Force field and a surface model database for silica to simulate interfacial properties in atomic resolution

Emami, Fateme S. and Puddu, Valeria and Berry, Rajiv J. and Varshney, Vikas and Patwardhan, Siddharth and Perry, Carole C. and Heinz, Hendrik (2014) Force field and a surface model database for silica to simulate interfacial properties in atomic resolution. Chemistry of Materials, 26 (8). 2647–2658. ISSN 0897-4756

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Abstract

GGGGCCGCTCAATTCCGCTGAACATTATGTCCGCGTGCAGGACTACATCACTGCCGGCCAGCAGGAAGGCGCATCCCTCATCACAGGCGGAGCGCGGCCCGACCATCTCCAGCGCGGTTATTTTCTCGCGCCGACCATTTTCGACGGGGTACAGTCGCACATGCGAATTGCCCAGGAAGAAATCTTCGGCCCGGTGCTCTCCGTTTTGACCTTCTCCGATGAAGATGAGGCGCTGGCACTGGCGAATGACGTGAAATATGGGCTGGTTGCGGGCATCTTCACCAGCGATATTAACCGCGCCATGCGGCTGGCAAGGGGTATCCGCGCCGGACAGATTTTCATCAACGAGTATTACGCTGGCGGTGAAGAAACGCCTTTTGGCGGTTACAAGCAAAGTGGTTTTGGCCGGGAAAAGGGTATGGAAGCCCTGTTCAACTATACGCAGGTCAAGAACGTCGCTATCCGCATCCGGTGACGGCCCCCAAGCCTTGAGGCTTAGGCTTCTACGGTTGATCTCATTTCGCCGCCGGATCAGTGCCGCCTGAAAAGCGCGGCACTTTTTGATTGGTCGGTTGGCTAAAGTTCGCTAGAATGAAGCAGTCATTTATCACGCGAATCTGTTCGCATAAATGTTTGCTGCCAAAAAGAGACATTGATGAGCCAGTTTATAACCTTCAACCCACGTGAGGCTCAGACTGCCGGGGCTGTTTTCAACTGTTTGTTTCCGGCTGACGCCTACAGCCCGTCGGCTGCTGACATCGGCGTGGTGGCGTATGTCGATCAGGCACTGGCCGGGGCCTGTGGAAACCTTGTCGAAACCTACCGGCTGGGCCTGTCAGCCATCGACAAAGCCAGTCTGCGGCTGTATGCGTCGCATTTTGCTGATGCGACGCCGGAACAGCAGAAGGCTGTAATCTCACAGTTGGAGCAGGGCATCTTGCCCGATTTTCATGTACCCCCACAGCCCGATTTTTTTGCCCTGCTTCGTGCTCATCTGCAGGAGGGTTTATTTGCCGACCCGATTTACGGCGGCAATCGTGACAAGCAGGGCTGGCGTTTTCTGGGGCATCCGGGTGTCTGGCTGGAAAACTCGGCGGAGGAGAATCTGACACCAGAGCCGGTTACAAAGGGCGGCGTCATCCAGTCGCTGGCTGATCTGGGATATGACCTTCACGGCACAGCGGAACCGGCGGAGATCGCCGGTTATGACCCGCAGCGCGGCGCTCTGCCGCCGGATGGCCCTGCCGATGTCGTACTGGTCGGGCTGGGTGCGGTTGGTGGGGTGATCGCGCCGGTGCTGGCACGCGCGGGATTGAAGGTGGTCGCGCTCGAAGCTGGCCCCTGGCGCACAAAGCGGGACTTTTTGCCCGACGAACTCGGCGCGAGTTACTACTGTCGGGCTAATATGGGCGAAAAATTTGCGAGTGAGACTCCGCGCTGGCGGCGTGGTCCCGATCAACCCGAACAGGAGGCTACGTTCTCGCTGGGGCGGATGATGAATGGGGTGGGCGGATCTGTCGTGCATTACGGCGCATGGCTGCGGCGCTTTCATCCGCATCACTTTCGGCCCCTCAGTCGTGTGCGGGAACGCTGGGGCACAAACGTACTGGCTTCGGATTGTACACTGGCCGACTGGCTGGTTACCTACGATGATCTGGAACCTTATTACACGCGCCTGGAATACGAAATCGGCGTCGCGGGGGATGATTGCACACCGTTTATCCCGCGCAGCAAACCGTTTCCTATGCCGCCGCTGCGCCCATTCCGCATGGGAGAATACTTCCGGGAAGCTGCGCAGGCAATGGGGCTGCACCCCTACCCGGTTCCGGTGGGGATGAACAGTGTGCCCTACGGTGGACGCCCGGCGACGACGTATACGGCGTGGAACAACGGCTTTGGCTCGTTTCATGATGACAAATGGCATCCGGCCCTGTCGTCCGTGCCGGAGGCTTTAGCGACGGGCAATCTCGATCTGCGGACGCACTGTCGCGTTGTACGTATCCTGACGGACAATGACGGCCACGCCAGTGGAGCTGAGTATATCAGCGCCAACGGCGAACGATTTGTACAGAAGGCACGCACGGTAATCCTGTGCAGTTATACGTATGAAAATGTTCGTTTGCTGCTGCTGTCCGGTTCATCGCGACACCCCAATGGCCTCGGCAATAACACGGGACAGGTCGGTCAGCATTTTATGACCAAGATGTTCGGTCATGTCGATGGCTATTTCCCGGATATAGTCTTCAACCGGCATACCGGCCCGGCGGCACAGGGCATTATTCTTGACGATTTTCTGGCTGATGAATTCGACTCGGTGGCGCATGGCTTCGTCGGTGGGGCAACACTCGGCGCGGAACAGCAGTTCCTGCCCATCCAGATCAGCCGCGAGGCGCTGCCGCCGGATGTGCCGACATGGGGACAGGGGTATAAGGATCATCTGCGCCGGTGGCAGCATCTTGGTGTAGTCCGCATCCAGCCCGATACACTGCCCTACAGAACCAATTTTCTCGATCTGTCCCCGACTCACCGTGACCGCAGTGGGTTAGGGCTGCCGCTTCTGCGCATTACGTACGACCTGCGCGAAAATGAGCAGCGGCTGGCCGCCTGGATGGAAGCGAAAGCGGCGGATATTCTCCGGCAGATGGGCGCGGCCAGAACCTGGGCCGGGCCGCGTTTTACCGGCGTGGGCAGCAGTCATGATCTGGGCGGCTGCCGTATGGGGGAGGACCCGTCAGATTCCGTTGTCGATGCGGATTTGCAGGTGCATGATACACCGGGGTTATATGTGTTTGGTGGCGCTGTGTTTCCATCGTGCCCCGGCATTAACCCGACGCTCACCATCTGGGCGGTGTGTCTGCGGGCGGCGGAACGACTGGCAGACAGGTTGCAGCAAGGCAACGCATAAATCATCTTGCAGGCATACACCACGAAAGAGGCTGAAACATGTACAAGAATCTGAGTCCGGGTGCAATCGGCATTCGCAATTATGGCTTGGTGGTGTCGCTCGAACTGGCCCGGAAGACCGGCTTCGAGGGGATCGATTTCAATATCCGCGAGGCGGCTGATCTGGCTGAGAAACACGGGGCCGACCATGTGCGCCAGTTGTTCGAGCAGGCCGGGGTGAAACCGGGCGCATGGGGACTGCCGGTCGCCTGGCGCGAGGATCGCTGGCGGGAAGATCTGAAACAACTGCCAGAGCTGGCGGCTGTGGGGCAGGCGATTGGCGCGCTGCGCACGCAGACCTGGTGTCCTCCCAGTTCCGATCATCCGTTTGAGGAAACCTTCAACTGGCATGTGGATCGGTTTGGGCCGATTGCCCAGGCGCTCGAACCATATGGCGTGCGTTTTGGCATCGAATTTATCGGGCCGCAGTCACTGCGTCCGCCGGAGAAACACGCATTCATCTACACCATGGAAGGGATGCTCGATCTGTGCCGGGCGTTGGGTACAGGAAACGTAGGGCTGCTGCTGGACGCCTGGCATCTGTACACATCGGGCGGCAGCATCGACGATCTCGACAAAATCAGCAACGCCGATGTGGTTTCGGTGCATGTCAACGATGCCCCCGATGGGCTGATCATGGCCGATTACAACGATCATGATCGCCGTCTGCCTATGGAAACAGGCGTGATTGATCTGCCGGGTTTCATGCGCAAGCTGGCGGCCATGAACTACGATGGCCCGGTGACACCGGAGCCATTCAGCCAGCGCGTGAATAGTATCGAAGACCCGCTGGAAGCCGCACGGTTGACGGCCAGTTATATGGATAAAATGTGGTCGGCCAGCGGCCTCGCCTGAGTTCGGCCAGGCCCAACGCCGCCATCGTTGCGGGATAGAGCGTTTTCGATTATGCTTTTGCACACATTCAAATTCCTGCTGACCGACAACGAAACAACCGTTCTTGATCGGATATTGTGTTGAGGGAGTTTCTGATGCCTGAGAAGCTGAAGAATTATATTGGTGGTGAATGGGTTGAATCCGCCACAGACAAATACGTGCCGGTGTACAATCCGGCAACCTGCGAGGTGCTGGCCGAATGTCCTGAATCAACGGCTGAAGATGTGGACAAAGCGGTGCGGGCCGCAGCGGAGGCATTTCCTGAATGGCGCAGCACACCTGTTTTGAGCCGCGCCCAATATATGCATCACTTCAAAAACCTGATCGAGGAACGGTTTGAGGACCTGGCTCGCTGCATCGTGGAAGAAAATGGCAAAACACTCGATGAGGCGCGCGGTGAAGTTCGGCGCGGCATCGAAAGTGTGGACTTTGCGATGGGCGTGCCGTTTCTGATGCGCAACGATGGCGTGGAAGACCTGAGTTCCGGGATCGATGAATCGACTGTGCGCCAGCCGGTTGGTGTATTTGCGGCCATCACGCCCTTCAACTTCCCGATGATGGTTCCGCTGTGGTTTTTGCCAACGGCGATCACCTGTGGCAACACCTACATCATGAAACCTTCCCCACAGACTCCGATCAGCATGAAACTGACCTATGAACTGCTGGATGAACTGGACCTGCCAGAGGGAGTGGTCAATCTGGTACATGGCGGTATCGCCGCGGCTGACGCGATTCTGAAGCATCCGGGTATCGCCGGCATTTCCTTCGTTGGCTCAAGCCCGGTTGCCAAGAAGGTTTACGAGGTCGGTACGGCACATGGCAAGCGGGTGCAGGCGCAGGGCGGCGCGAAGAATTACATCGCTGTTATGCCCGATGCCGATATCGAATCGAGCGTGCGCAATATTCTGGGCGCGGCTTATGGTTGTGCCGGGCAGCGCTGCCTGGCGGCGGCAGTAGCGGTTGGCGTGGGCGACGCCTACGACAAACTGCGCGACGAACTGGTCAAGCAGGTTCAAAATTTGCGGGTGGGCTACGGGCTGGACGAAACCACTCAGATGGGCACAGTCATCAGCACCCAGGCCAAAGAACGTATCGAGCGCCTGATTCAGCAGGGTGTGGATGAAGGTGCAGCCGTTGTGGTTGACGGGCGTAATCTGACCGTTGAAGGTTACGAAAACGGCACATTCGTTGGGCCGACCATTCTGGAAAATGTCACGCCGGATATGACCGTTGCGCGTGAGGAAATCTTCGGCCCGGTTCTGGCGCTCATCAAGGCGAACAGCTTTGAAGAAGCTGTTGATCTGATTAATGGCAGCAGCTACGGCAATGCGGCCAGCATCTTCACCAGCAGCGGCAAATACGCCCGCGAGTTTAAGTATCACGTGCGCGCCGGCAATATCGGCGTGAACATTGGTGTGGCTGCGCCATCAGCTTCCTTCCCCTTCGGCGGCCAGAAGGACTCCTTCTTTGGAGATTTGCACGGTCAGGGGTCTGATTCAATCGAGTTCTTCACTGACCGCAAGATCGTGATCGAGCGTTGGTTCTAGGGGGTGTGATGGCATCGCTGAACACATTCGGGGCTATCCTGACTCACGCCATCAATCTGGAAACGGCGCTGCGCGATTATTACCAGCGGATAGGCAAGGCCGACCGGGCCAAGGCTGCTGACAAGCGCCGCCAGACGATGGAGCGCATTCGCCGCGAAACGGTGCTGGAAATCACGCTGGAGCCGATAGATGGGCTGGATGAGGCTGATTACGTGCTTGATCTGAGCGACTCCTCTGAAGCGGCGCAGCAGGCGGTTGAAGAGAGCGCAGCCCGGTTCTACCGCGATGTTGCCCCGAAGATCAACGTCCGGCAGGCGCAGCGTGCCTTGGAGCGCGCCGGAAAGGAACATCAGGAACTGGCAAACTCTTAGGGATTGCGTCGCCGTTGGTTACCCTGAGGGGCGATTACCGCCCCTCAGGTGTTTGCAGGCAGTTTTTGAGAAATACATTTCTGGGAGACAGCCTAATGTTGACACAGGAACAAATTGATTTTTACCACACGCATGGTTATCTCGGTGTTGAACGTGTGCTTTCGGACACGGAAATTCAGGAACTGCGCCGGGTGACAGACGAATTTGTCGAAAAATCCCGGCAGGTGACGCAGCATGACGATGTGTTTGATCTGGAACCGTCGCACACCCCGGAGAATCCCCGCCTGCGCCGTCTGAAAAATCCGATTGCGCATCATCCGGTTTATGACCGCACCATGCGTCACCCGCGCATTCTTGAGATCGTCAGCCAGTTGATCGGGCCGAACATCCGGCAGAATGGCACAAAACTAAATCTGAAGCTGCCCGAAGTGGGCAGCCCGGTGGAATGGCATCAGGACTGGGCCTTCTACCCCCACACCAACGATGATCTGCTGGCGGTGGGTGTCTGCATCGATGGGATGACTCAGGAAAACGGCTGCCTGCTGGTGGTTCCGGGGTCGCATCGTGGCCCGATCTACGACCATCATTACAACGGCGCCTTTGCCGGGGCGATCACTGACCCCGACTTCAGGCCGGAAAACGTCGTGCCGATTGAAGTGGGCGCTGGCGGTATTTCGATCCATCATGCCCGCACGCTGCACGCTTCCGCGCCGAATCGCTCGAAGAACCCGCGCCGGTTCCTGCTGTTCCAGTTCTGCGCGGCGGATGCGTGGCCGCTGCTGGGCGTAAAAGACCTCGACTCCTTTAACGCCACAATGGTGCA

Silica nanostructures find applications in drug delivery, catalysis, and composites, however, understanding of the surface chemistry, aqueous interfaces, and biomolecule recognition remain difficult using current imaging techniques and spectroscopy. A silica force field is introduced that resolves numerous shortcomings of prior silica force fields over the last 30 years and reduces uncertainties in computed interfacial properties relative to experiment from several 100% to less than 5%. In addition, a silica surface model database is introduced for the full range of variable surface chemistry and pH (Q2, Q3, Q4 environments with adjustable degree of ionization) that have shown to determine selective molecular recognition. The force field enables accurate computational predictions of aqueous interfacial properties of all types of silica, which is substantiated by extensive comparisons to experimental measurements. The parameters are integrated into multiple force fields for broad applicability to biomolecules, polymers, and inorganic materials (AMBER, CHARMM, COMPASS, CVFF, PCFF, INTERFACE force fields). We also explain mechanistic details of molecular adsorption of water vapor, as well as significant variations in the amount and dissociation depth of superficial cations at silica–water interfaces that correlate with ζ-potential measurements and create a wide range of aqueous environments for adsorption and self-assembly of complex molecules. The systematic analysis of binding conformations and adsorption free energies of distinct peptides to silica surfaces will be reported separately in a companion paper. The models aid to understand and design silica nanomaterials in 3D atomic resolution and are extendable to chemical reactions.